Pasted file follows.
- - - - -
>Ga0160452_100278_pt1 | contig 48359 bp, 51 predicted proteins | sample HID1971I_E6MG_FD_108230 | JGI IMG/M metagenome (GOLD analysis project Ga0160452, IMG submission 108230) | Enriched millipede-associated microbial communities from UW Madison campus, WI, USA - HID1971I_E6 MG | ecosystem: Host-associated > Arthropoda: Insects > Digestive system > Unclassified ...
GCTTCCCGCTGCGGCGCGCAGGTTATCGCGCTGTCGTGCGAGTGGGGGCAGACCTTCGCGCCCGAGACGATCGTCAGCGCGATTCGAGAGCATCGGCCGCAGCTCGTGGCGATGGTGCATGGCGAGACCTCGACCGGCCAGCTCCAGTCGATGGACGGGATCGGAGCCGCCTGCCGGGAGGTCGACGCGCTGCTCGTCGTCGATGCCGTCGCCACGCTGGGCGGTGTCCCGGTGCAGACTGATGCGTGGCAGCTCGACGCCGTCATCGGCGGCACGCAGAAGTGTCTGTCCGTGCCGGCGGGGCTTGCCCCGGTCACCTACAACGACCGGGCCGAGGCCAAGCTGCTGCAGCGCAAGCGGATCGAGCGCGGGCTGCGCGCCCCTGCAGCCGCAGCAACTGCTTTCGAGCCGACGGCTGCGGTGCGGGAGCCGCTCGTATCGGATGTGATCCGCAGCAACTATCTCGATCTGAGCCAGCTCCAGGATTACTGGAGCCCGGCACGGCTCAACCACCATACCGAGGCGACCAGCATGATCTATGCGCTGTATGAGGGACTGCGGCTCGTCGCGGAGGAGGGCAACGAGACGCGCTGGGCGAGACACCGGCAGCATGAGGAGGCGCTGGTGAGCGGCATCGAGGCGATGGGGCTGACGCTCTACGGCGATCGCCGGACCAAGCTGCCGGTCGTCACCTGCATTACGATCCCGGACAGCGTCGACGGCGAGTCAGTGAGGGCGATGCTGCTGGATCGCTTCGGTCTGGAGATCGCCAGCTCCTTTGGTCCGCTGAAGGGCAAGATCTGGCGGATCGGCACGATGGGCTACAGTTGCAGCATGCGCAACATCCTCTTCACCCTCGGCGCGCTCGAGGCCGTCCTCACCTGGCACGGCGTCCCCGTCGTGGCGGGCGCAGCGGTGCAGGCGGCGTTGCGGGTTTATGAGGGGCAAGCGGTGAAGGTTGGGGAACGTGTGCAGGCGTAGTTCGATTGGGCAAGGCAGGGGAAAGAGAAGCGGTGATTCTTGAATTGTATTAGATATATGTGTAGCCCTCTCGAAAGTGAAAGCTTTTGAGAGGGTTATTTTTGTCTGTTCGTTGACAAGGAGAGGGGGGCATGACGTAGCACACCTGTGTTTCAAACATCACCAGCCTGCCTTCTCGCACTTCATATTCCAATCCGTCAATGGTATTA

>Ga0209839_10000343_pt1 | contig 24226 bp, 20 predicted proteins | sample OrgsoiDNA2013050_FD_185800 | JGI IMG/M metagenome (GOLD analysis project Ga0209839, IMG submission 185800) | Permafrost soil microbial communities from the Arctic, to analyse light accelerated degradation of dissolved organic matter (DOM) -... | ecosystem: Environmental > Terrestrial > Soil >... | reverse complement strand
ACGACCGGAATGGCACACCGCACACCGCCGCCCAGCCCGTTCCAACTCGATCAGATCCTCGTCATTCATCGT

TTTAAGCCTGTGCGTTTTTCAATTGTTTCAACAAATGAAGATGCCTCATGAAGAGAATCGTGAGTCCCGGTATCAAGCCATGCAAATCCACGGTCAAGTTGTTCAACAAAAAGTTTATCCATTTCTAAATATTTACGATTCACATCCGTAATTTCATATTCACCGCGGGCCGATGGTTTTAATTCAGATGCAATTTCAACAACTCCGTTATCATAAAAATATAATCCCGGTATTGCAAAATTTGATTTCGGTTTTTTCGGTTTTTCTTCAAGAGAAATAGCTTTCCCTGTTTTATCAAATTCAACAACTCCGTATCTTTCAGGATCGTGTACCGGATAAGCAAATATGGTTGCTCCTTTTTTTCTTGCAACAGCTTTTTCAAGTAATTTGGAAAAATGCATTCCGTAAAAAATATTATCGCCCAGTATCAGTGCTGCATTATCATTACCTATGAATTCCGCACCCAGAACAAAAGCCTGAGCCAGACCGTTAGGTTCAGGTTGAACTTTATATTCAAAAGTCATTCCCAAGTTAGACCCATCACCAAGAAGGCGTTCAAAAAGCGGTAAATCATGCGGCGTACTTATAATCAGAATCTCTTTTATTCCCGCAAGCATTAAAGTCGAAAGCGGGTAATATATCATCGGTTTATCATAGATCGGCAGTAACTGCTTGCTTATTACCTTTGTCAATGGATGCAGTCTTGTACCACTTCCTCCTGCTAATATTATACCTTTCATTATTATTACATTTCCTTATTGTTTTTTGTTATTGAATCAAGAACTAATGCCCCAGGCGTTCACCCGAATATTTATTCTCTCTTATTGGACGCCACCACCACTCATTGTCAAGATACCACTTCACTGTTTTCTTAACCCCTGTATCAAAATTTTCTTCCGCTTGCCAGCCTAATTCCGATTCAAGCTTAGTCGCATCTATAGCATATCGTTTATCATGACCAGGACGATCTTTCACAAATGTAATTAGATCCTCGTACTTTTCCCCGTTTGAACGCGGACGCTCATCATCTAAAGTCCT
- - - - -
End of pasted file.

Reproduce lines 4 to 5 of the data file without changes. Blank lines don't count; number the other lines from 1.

ACGACCGGAATGGCACACCGCACACCGCCGCCCAGCCCGTTCCAACTCGATCAGATCCTCGTCATTCATCGT

TTTAAGCCTGTGCGTTTTTCAATTGTTTCAACAAATGAAGATGCCTCATGAAGAGAATCGTGAGTCCCGGTATCAAGCCATGCAAATCCACGGTCAAGTTGTTCAACAAAAAGTTTATCCATTTCTAAATATTTACGATTCACATCCGTAATTTCATATTCACCGCGGGCCGATGGTTTTAATTCAGATGCAATTTCAACAACTCCGTTATCATAAAAATATAATCCCGGTATTGCAAAATTTGATTTCGGTTTTTTCGGTTTTTCTTCAAGAGAAATAGCTTTCCCTGTTTTATCAAATTCAACAACTCCGTATCTTTCAGGATCGTGTACCGGATAAGCAAATATGGTTGCTCCTTTTTTTCTTGCAACAGCTTTTTCAAGTAATTTGGAAAAATGCATTCCGTAAAAAATATTATCGCCCAGTATCAGTGCTGCATTATCATTACCTATGAATTCCGCACCCAGAACAAAAGCCTGAGCCAGACCGTTAGGTTCAGGTTGAACTTTATATTCAAAAGTCATTCCCAAGTTAGACCCATCACCAAGAAGGCGTTCAAAAAGCGGTAAATCATGCGGCGTACTTATAATCAGAATCTCTTTTATTCCCGCAAGCATTAAAGTCGAAAGCGGGTAATATATCATCGGTTTATCATAGATCGGCAGTAACTGCTTGCTTATTACCTTTGTCAATGGATGCAGTCTTGTACCACTTCCTCCTGCTAATATTATACCTTTCATTATTATTACATTTCCTTATTGTTTTTTGTTATTGAATCAAGAACTAATGCCCCAGGCGTTCACCCGAATATTTATTCTCTCTTATTGGACGCCACCACCACTCATTGTCAAGATACCACTTCACTGTTTTCTTAACCCCTGTATCAAAATTTTCTTCCGCTTGCCAGCCTAATTCCGATTCAAGCTTAGTCGCATCTATAGCATATCGTTTATCATGACCAGGACGATCTTTCACAAATGTAATTAGATCCTCGTACTTTTCCCCGTTTGAACGCGGACGCTCATCATCTAAAGTCCT